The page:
In philosophy there is a long-running discussion on whether or not the dead can be wronged. Our human or primate intuition seems to be that the dead can indeed be harmed. The philosopher Aristotle pointed out we’d better wait to call a person fortunate until some decades after his death: For it seems to some extent good and evil really exist for a dead man, just as they may exist for a man who lives without being conscious of them, for example, honours and disgraces, and generally the successes and failures of his children and descendents. Nowadays, it seems the dead need to worry more about inquisitive scholars than about posthumous slander or underachieving offspring.
Human remains are stored in universities and museums all over the world. Recent examples of genetic testing on ancient human remains are the research projects on Tutankhamun and his family, the Amesbury Archer, decapitated Viking skeletonsand even 40,000 year-old Neanderthal bones.
Only small amounts of DNA are needed to test for disease or confirm identity, even for the ‘ancient dead’. But this is still classed as ‘destructive’ research compared to the non-intrusive technique of scanning, which is often applied to mummies.
For DNA research you do need to remove a tiny part of the remains in order for it to be processed. A total of 400 milligrams of bone powder was used for the analysis of the Neanderthal genome. In the case of King Tut and his family, extraction of DNA from the mummies’ bones allowed researchers to reveal identities of until now unknown mummies and reveal the probable cause of death of the young king.
Tooth enamel from Dorset’s 51 decapitated Viking skeletons taught us that these were not locals, but rather came from somewhere (even more) cold, and that one of the executed warriors even originated from north of the Arctic circle.
That such tests can be performed on historical persons raised enough questions for Malin Masterton to write a doctoral thesis about the ethical issues of such techniques. On May 29th, she will defend her PhD thesis Duties to Past Persons: Moral Standing and Posthumous Interests of Old Human Remains at the Uppsala University in Sweden. Masterton’s thesis covers the moral status of past people and our duties towards the dead.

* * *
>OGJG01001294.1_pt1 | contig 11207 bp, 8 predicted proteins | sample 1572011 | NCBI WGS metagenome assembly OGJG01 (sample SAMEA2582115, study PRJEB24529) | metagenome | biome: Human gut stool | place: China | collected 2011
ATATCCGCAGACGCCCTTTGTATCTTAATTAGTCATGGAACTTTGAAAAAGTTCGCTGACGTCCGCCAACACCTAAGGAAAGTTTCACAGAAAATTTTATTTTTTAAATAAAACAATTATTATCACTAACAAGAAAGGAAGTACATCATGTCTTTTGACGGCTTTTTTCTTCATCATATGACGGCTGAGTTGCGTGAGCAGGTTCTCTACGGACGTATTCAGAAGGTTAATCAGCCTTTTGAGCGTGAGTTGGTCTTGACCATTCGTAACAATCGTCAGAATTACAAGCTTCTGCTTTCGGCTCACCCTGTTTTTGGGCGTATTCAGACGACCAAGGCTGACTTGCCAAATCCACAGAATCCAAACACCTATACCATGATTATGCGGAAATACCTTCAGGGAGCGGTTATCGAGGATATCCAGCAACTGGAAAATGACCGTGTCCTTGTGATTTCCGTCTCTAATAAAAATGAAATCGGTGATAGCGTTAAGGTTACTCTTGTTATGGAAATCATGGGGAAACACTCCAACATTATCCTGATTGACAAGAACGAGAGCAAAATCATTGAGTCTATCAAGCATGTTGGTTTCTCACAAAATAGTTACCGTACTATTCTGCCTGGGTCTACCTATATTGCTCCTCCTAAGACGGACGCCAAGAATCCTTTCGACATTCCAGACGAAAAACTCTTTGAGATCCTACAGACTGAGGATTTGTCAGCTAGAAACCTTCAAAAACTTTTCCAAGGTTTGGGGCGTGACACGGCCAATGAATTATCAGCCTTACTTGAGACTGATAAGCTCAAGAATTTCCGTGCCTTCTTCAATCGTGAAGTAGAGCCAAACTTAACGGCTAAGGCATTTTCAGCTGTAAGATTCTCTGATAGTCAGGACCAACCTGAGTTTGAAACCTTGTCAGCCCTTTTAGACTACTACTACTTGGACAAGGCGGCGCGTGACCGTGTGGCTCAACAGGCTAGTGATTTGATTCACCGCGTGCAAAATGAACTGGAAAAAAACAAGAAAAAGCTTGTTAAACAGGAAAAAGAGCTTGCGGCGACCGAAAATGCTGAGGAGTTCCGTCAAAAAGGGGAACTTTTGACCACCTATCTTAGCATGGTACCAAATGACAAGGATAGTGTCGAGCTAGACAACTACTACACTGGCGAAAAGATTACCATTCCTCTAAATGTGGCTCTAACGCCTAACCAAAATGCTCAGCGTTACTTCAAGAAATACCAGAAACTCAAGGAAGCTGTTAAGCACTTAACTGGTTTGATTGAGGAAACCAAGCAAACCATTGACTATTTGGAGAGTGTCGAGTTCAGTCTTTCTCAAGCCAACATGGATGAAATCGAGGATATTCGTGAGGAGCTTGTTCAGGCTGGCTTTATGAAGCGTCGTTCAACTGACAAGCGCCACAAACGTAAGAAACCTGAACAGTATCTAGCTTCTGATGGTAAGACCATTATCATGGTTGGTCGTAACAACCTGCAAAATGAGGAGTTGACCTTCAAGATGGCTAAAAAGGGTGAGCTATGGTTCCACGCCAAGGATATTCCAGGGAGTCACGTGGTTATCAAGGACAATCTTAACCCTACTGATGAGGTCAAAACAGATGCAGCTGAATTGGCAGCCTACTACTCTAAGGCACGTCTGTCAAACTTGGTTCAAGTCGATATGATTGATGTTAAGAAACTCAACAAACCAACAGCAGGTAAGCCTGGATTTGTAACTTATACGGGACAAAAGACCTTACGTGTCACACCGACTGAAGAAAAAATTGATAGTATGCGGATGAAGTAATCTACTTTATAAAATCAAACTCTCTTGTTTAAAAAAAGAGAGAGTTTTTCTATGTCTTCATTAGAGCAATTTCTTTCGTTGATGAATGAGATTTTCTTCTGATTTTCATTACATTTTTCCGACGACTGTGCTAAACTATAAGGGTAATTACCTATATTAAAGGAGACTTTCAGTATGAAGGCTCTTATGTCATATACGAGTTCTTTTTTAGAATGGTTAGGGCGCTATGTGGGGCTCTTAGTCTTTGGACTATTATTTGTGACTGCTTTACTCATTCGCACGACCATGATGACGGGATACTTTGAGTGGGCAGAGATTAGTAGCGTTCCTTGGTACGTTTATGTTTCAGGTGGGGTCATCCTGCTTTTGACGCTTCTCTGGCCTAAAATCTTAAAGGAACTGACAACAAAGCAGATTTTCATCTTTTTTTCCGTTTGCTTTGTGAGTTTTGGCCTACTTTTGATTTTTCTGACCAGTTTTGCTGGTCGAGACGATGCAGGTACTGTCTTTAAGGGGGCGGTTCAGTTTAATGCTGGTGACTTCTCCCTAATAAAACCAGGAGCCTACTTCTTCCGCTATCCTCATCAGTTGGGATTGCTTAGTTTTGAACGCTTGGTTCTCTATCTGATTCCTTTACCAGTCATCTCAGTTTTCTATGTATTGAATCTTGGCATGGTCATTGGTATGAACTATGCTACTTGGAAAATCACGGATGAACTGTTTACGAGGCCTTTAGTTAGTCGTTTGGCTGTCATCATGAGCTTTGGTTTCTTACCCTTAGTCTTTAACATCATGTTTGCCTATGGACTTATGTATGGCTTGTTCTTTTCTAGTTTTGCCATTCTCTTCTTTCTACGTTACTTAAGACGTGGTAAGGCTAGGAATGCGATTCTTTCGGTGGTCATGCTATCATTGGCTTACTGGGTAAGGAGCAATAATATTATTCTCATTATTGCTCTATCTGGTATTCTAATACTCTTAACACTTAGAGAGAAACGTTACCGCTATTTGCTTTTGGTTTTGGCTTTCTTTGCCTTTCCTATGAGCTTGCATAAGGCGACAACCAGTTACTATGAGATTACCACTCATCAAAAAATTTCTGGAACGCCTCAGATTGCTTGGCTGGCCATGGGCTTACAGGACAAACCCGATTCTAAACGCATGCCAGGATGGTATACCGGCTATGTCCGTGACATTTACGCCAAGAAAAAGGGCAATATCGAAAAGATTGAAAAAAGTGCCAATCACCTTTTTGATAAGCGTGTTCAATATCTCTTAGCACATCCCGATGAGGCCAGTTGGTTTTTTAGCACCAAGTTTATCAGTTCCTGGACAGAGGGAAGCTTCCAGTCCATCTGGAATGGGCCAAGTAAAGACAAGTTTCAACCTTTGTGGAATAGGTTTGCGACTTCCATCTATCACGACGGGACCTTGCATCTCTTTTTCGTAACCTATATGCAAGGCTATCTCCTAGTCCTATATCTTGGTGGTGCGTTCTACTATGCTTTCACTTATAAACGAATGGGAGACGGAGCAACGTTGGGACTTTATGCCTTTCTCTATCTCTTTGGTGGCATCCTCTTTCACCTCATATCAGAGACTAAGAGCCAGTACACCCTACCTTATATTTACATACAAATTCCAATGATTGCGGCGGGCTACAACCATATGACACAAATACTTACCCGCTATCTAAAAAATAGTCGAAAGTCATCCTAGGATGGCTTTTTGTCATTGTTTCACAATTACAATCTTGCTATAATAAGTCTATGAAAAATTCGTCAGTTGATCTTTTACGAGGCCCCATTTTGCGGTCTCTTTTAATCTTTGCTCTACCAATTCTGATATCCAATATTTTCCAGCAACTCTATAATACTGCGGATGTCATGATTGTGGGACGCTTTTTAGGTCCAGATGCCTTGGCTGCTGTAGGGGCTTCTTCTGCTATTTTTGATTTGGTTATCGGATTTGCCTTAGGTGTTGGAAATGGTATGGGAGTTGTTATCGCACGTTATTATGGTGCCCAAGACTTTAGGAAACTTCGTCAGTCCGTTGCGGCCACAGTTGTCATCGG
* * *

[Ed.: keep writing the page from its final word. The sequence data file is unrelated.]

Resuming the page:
At least in Sweden, the living are protected by laws on genetic integrity. We have no legal obligations to King Tut or other historical persons, but there is perhaps still integrity worth protecting, says Malin Masterton at the Centre for Research Ethics & Bioethics (CRB).
In her thesis, Malin Masterton discusses ethical guidelines for the handling of human remains and makes suggestions for revisions. The basis for these revisions is that the dead also have an identity in the form of a narrative. I propose that the dead should be given moral status based on our respect for human life, says Malin Masterton.
Whose integrity and interest is it when the person is dead? Malin Masterton argues that parts of a persons identity remain after death. One way of looking at identity is as a narrative the story of ones life that both stands alone and is interwoven with other peoples stories. Seen like this, the dead too have a name and a reputation worth protecting. So no more calling Helen of Troy a whore, Nero a nitwit or Belzoni a looting circus artist?
If the dead, to some degree like the living, have integrity and reputation, they also have moral status and we can wrong them. According to Malin Masterton, we have three duties to the dead:
- We have a duty of truthfulness in our description of a persons reputation.
- We have a duty to respect the personal integrity of the dead in research contexts.
- We have a duty to admit wrongs we have committed against the dead, like illegal archaeological digs.(or decapitating a royal mummy because it is the only way to get that pretty, shiny death mask off?)
Masterton’s thesis is particularly relevant for those who handle remains of known historical persons, but could also influence the debate on all the anonymous human remains stored in universities, institutions and museums around the world. Until today, it is mainly indigenous peoples or in Britain, furious druids – who have reacted to the handling of their ancestors remains and make request for repatriation or reburial of old human remains. Masterton believes these demands on repatriation and reburial need to be considered, both by archaeologists and museums.
Perhaps we need to consider how we deal with human remains of indigenous people, like the Sami skeletons that are stored in Swedish museums, as well as with human remains where there are no living representatives who can argue their case, says Malin Masterton.
Recent cases of repatriation of human remains from museums are Maori remains returning to New Zealand from Sweden, part of a large-scale repatriation programme under way at New Zealand’s National Museum. The University of Oxford returned its Aboriginal remains to Australia and Egypt got… Akhenaton’s toe back.
Malin Masterton’s thesis is in English and can be read in full on the Uppsala University website by following this link. In Britain, there is the 2005 ‘Guidance for the Care of Human Remains in Museums’ whichcovers the legal and ethical frame work, curationand preservation and how to handle claims for thereturn ofhuman museums, available from the Department for Culture, Media and Sports.